NOTE: This is a draft for a geometry tutorial essay; it would be better if it were a little longer and I could find something else of interest to say — should you read it and have any thoughts, please let me know.

In Theorem 24 Lobachevski remarks offhandedly that Line JH* must be perpendicular to DE just as it is to FG because the quadrilaterals DFHJ and JHGE ” fit one another if we so place one on the other that the line EF remains in the same position.” My initial reaction was disbelief, because with that construction the angle defect, whatever that is, isn’t evenly distributed, and if it’s not evenly distributed then how can the triangle FHJ not equal π? But that is impossible in the *Imaginary* *Geometry* according to Theorem 20. Can the angle defect be said to “reside” somewhere in particular, or does it shift as the area is divided?

In quadrilateral DFHJ, DF=FH, and FJ is in common between triangles FDJ and FHJ. Are these two triangles equal? Looking at it one way, they must not be, because angle FDJ < angle FHJ, while two of the sides are equal. Also, according to Theorem 8 equal sides lie opposite equal angles and inversely, but the angles FHJ and FDJ are not equal, while two of the sides are. So DJ and JH must be different. Does JH then equal DF and EG, while DJ is larger (because the greater side lies opposite the greater angle)? That seems likely, since DE looks about as much like a Euclidean parallel as one can arrive at in a world with angle defects, lying equidistant from FG at least at FD and GE; as a straight line it shouldn’t be expected to sag, and thus JH should equal DF and EG. But DJH is right, so it looks like whatever the angle defect is, is all hanging out over at D, and is presumably *not* at F or J, so how could JFH and HJF not each equal half a right angle? But they must be less since there’s a right angle at H and the sum of all the angles must equal <π.

Theorem 22 demonstrates that the angle defect of the larger figure equals the sum of the defects of those figures inside it, and in theorem 23 Lobachevski says that if the angle sum of AA’B’ is π=*a* then the angle sum of triangle AA”B’ must be π=2*a*, because AA’=A’A”, A’B’ are in common, and A’B’ is perpendicular to AC; therefore they must be congruent triangles. Since the angles at A’ and A” are all right, there must be a deficiency up at B’, just as there is at D. Triangles FHJ and JHG (imagining a line JG) would be a case similar to A’A”B’ and AA’B”, because they both share two sides and the included angle, so if the angles of triangle FHJ = π-*a* then the angle sum of FJG must be π-2*a*. The -2*a* part of things has to be hiding out somewhere other than H, since each side of H is 1/2π. If HJ =FD as I suspect then JFH=FHJ, and each is 1/4*π*-1/2*a*. So then would DJF and DFJ each be 1/4π while their compliments are less? That might make the angle sum of triangle FHJ similar to that of FDJ, but it would also make the angles DFH and HJD less than right, unless they exceed 1/4π on the side of FDJ; but that shouldn’t happen either.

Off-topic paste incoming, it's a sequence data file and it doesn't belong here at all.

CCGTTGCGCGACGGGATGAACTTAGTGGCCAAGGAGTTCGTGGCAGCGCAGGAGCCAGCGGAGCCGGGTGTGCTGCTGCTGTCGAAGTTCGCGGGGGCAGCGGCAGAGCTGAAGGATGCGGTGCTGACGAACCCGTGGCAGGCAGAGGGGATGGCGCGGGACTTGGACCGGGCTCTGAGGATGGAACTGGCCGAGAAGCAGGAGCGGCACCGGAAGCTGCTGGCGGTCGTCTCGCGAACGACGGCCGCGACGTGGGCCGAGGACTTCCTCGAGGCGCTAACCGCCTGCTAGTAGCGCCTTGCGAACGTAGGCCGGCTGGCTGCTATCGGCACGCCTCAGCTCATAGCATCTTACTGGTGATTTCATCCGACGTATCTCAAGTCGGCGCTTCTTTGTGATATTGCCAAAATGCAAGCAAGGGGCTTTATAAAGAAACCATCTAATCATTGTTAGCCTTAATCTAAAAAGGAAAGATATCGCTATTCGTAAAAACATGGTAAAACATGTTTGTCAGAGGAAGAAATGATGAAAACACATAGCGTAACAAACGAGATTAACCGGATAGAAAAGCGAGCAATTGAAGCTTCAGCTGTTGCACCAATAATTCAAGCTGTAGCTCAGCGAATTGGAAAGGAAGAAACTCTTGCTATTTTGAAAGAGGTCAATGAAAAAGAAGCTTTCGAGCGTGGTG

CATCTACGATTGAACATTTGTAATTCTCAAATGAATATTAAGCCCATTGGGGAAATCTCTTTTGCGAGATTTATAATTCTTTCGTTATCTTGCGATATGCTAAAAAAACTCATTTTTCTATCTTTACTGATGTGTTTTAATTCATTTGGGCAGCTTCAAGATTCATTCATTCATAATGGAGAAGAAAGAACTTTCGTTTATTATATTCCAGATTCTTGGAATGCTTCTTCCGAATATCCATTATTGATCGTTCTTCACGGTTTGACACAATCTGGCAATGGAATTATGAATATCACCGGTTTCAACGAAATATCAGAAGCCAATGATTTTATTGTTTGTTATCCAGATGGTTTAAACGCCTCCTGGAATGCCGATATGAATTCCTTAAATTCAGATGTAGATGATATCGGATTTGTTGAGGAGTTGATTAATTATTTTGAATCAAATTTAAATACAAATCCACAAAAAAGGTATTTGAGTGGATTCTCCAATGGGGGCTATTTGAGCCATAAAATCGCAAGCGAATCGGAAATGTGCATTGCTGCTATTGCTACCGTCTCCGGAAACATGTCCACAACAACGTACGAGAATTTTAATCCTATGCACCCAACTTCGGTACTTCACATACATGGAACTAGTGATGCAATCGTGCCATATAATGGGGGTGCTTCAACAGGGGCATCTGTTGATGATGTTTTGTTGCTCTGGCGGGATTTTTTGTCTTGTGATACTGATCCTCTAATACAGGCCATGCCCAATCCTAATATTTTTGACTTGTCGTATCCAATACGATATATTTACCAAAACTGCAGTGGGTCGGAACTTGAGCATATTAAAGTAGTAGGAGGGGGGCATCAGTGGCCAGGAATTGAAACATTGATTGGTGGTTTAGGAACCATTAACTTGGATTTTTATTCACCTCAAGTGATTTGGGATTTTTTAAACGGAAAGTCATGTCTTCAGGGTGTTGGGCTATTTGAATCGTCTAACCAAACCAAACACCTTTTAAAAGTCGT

As far as I can tell, then the angle defect in a right angled figure must show up in whichever angle the geometer is not examining or folding or constructing at the moment, especially in a case like the angles like J, which would be acute if it were in the original construction, but is right in the event of being folded. That is very unsatisfactory.; more so even than if it were to be simply impossible to construct multiple right angles in the same figure that are quite that. Or than if a straight line is not quite π., though it must be since a geometry where the line of parallelism is ½ π is still the reference point used in describing other possibilities.

I’ll have to stay, then, with the unsatisfactory answer that either the angle defect in a rectilinear figure of *Imaginary Geometry* is to be found in whichever angle the geometer is not currently looking at, or the geometer is required to be a bit less precise about the rightness of his right angles than might be desired, or it’s not possible to construct a figure such as DEFG that is pivot-able along JH.

* I found the diagrams for Theorems 23 and 24 easier to look at if I combined them, but as a result the lettering on 24 is different from that in the text.